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Review: Is Tablo the Answer for Aereo's Former Customers?
With Tablo, owners can record over-the-air programming and stream it to any device, but the quality isn't always ideal.

Now that the Supreme Court has effectively shut down Aereo, do products like Tablo and Simple.TV hold the answer for its former subscribers?

Aereo gave subscribers streaming access to local over-the-air broadcast channels, via a remote antenna and a cloud DVR. Tablo and Simple.TV offer the same channels. The difference is that the recording and streaming are done from the customer's home.

We tested Tablo, which requires an external hard drive and an HDTV antenna, besides the Tablo box, itself. Tablo currently offers two-tuner ($219.99) and four-tuner ($299.99) models. Usage also requires a $4.99 per month electronic program guide subscription.

To install the Tablo, connect it to a router, and then connect the antenna and hard drive. The instructions specify the order. Once connected, the device will scan for available channels.

The Tablo doesn't comes with a remote; owners access it with the Tablo app on supported devices, or through Chrome or Safari browsers. We used the web site.

The interface's main screen uses tiles to display available prime time shows. It's a trendy look, but not a great one for discoverability. It's limited to prime time programs, and some shows have images while others don't. It's easier to search for shows or use the EPG. Select a program currently running to stream it live, or select any program to record one showing or all episodes. DVR controls let viewers pause or jump forward or back.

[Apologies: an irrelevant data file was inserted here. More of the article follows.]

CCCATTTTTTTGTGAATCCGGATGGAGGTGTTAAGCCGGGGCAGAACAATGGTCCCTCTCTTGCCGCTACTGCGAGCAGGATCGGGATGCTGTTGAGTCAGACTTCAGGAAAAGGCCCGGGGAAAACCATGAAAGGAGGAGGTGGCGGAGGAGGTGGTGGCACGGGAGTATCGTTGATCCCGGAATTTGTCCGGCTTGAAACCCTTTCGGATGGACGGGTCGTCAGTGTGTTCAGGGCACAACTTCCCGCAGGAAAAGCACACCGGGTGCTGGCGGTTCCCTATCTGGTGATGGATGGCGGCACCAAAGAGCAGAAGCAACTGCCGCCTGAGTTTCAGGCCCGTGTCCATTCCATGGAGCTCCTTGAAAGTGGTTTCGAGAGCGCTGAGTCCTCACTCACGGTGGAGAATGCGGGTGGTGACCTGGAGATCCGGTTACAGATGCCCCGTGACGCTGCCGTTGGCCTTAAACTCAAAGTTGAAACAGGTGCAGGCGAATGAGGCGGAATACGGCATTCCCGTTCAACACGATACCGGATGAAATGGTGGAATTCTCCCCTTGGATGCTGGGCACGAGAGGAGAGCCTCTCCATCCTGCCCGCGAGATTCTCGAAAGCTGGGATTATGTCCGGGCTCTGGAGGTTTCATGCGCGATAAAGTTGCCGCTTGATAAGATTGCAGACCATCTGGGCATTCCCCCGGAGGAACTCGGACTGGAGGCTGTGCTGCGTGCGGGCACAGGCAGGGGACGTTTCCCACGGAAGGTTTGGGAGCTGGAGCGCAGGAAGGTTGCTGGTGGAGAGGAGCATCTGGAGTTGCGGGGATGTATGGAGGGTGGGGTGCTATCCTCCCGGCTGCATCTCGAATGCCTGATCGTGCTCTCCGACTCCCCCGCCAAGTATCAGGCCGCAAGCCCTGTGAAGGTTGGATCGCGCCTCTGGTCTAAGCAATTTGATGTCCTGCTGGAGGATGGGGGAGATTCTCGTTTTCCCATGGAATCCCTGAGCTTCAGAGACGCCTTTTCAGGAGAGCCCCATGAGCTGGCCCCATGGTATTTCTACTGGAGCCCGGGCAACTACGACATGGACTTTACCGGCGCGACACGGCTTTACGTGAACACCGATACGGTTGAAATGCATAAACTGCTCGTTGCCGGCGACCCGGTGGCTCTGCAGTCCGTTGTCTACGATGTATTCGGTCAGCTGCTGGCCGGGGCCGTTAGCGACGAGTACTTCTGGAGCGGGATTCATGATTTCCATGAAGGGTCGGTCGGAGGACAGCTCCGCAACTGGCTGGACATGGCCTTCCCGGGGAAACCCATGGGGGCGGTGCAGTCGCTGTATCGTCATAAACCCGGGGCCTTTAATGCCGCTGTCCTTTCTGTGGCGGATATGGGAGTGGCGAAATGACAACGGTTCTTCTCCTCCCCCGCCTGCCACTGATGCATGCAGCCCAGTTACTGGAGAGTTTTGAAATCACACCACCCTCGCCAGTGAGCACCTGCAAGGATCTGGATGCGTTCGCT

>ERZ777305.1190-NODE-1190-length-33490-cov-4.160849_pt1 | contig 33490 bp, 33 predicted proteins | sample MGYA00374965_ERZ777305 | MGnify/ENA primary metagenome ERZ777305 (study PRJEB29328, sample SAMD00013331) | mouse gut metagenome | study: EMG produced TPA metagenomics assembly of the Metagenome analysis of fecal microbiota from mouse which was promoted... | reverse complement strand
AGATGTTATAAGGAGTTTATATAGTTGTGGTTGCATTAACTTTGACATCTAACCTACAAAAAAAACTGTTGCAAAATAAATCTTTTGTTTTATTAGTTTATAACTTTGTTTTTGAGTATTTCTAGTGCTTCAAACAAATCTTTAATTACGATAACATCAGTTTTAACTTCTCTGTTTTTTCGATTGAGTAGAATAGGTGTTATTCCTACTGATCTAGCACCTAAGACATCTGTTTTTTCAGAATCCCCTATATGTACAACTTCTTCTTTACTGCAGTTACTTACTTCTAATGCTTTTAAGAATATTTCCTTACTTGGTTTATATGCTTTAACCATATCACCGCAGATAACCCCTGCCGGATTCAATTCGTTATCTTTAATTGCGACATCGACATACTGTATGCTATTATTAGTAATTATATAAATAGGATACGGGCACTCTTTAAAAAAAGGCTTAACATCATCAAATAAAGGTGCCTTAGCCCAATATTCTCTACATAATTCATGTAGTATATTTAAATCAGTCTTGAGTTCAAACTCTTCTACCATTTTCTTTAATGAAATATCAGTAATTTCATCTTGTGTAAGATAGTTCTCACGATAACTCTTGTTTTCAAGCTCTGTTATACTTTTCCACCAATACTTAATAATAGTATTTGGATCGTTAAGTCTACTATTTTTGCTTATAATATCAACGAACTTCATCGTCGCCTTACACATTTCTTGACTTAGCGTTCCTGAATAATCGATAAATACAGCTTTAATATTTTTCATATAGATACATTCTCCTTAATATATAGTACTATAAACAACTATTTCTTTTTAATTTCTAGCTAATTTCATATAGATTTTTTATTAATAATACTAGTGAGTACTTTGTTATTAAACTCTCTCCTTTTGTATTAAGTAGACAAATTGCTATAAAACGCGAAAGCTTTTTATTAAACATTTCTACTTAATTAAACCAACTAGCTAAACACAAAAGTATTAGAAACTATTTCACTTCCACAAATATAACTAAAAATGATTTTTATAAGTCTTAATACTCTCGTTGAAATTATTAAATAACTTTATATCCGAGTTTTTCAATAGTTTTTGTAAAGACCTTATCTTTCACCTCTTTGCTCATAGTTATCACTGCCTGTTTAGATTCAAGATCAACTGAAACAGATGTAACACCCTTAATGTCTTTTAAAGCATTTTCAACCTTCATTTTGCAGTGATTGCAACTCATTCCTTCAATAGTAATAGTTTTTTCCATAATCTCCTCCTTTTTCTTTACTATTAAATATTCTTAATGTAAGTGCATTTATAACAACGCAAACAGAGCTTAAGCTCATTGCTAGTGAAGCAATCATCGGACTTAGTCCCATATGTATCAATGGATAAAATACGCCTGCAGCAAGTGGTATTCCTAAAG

Streaming Tablo content from outside the home requires some adjustments. First, users need to access the device while on the same Wi-Fi network and turn on the Tablo Connect settings. For newer routers, it's a simple process. Older routers require port remapping, which would be a difficulty for many. Once Tablo Connect is enabled, use mobile devices on the home network to pair them. After they've been used with Tablo locally, they can connect via the internet.

Our testing with Tablo was a little spotty and occasionally frustrating. Much of the time, it worked as it should, delivering clear, watchable streams. Programs usually recorded perfectly to the hard drive, although occasionally we saw visual glitches and once a program had no audio. Playback was stronger over a home network than the internet. Depending on the channel, shows might stream well or with many visual glitches. Limiting the size of outbound streams helped a little. We didn't see an option to stream live programs to a portable device. Instead, we had to record the program and then play the recorded stream when it showed up in the recording bin a minute later.

Considering that Tablo doesn't offer pay TV channels its appeal seems limited, and considering the cost we expected higher quality. For people who enjoy broadcast TV and want to view it on-the-go, it's worth trying. For anyone else, though, it feels like a work in progress.

The Tablo interface

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